Declining post-IPO prices pull down valuations for the next pending IPO in the pipeline, and creates a downward spiral. One in three IPOs this year managed to be priced over the halfway mark of their price range, an 8 percentage point deterioration from 2017, according to Deloitte’s data. Xiaomi had to cut its fundraising goal by almost half, pricing its IPO at the bottom of a price range, to get it across the finishing line.
"I don’t think it’s an issue," said China Renaissance Holdings’ Founder and Chief Executive Bao Fan in an interview when the company was listed in Hong Kong in late September. China Renaissance's shares have fallen 31 per cent as of Friday's close since the investment bank’s HK$2.7 billion IPO in September. "Volatility often occurs in the price discovery process, and in the end the market will reach a consensus about the valuation. The capital market always has cycles. It helps eliminate the inferior to let the fittest survive," he said in the earlier interview.
Hong Kong will remain one of the world’s top three destinations for fundraising in 2019, with 200 new IPOs raising between HK$180 billion and HK$230 billion, according to Deloitte.
That is not counting several large “unicorns” – pre-listing companies whose valuations surpass US$1 billion – that are still waiting to decide when, or where, they want to sell their shares.
These unicorns include China’s dominant rise-sharing platform Didi Chuxing, valued at around US$52 billion; Bytedance, the US$75 billion parent of news aggregator Jinri Toutiao and TikTok; and video-sharing application Kuaishou, which is seeking a valuation of up to US$25 billion.
Ant Financial Holdings, the US$150 billion e-payment platform of this newspaper’s parent Alibaba Group Holding, has also been touted as a potential for a blockbuster listing.
Some IPO applicants have already turned to New York to take advantage of the 40 times price-earnings ratio on the Nasdaq, eschewing the 9.7 times on the Hang Seng Index.
The US will be a “strong opponent” to Hong Kong next year, as the US stock market has been more robust this year and new economy IPOs are performing better, said Deloitte China’s National Public Offering Group Co-leader Edward Au.
The S&P 500 has risen 7 per cent so far this year, while Hong Kong’s Hang Seng Index has slid 15 per cent, as the unprecedented trade war between Washington and Beijing has already dragged China’s growth to the slowest pace in 10 years.
But Hong Kong is still favoured by many Chinese companies due to its proximity to mainland China, and a cross-border investment channel called the Stock Connect that lets Chinese traders invest in Hong Kong-listed stocks, said Au.
“In the longer term, the demand for capital by Chinese new-economy companies will continue to grow,” he said. “If Hong Kong continues to work together with China, differentiate itself, and strengthens its market fundamentals, it will remain one of the most competitive.”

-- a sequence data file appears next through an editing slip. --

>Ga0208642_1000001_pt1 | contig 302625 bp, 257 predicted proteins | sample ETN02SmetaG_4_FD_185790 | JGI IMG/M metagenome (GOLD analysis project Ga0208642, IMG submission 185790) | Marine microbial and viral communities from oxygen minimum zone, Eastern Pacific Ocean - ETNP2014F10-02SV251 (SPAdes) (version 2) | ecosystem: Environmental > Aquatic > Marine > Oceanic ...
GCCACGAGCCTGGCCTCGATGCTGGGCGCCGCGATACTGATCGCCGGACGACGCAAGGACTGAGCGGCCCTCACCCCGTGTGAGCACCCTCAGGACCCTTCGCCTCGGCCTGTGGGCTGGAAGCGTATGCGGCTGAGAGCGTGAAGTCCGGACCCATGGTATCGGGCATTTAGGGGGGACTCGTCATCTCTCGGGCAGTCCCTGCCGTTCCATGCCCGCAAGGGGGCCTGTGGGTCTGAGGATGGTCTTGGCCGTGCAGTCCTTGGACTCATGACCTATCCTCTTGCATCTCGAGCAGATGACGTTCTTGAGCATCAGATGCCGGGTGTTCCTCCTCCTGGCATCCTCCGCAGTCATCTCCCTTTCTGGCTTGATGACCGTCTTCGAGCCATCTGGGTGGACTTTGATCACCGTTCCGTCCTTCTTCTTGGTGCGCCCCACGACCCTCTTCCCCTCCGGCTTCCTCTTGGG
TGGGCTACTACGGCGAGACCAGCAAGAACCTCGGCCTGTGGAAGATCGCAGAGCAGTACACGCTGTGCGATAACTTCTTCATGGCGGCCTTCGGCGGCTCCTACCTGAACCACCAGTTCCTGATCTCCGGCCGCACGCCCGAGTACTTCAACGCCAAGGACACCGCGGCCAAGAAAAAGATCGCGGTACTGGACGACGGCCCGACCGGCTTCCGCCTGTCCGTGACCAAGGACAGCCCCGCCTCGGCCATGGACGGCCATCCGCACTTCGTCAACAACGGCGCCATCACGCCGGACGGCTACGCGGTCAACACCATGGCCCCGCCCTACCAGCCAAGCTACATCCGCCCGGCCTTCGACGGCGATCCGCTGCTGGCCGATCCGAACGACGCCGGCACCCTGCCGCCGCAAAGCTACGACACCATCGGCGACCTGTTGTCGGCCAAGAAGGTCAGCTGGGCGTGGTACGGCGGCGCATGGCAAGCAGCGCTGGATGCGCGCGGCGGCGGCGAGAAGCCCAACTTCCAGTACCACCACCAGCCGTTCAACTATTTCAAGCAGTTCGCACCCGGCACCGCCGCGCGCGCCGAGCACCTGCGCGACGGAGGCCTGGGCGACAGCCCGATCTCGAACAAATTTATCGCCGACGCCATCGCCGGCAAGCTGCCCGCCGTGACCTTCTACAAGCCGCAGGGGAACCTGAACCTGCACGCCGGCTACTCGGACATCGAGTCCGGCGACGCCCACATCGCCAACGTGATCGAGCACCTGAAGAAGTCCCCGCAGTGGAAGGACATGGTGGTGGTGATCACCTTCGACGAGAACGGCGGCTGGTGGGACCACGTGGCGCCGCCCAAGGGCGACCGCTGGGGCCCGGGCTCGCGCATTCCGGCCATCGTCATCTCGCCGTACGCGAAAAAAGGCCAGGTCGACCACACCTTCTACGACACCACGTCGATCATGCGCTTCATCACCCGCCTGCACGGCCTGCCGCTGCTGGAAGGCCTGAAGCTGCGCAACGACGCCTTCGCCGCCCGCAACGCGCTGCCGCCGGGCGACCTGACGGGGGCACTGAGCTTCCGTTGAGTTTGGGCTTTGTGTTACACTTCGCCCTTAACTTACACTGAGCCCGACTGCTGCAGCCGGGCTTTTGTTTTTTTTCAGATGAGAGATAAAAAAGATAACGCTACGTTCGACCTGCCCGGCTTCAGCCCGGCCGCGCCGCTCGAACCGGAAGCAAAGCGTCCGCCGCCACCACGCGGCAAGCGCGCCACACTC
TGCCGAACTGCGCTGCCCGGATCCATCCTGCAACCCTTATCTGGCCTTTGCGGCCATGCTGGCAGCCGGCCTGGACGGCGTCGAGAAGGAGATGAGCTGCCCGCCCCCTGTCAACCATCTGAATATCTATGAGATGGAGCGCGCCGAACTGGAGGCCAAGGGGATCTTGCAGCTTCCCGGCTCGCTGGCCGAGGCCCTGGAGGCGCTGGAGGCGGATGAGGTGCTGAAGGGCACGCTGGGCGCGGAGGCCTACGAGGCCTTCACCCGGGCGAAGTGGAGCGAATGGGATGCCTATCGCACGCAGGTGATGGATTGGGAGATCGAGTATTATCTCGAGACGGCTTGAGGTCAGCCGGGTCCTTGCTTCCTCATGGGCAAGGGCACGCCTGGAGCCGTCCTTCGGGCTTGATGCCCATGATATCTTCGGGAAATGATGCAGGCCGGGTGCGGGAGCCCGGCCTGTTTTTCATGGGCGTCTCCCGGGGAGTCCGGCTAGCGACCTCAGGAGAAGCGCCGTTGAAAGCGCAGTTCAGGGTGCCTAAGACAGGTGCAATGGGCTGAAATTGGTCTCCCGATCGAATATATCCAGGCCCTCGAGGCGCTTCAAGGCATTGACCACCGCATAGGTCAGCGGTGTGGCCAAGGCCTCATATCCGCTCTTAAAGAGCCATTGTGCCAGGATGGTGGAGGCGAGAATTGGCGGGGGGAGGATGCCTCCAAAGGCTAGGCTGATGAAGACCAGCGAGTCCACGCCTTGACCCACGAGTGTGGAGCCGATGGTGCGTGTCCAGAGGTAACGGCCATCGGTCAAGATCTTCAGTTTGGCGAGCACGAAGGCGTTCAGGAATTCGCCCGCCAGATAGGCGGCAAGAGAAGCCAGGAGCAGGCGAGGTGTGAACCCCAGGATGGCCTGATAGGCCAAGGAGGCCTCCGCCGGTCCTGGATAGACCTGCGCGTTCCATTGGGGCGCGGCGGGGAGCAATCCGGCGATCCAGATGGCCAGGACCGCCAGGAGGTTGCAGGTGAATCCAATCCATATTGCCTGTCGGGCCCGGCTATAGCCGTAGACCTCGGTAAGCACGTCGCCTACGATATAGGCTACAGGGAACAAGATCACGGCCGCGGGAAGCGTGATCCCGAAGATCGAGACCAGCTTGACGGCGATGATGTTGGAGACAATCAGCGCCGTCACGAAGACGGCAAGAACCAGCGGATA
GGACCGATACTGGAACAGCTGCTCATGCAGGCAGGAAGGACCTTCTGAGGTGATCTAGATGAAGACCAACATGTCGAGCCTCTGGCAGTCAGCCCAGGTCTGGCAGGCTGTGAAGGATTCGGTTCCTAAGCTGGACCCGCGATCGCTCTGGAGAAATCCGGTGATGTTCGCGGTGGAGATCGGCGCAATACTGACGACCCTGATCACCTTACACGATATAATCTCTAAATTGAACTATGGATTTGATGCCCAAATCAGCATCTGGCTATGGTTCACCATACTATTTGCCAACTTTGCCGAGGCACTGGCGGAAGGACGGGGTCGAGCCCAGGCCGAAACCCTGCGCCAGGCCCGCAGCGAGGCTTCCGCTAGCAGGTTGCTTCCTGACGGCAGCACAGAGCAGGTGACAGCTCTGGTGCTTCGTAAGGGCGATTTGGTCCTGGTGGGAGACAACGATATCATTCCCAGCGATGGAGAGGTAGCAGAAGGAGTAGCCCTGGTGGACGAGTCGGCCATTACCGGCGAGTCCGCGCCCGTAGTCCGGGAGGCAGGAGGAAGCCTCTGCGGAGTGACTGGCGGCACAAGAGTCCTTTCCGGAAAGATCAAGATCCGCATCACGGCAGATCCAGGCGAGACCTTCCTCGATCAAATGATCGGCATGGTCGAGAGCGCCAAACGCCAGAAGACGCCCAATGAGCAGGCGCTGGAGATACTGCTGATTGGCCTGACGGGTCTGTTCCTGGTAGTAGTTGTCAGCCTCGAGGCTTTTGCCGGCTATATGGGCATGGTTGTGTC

Whether the music will continue in Hong Kong next year depends on the tenuous truce in the trade war between the United States and China, said Au.
The global equity markets have already shown their volatility, with the Volatility Index rising to a year-high of 37.3 in February in Chicago. The Nasdaq swung between a 17 per cent gain and a 10 per cent slump in the past year, while the Hang Seng China Enterprises Index – where most mainland Chinese companies list their shares – swayed between rising 17 per cent and falling 14.6 per cent.
“The secondary market had been in decline since the second quarter, getting worse by the third and fourth quarters,” said Edmond Hui Yik-bun, chief executive of Bright Smart Securities in Hong Kong. “The US-China trade war weighed on sentiments, so much so that no one dared to invest in the markets.”
For now, Hong Kong’s brokers are looking north to the Greater Bay Area, comprising a combined population of 66 million people in 11 mainland Chinese cities, for growth. Spearheaded by the Chinese government, the zone foresees a greater metropolis where jobs, business opportunities, customs and immigration could be further integrated so that Hong Kong-based businesses can serve a market that is 10 times larger than the city’s own population, with a combined economy of US$1.5 trillion.
To prepare for the growth, applications to the financial industry increased by 15 per cent in the third quarter, with the number of licensed brokers, futures traders, analysts and fund managers at a record 46,063, according to the Securities and Futures Commission’s data.
Bright Smart Securities increased its headcount by 20 per cent this year to cater to 270,000 customers in Hong Kong.
“It would be highly unlikely to repeat the spectacular market in 2019,” said Hui. “IPO issuers will only become even more cautious in the coming year.”
With additional reporting by Jane Zhang in Hong Kong
Illustration: Dennis Yip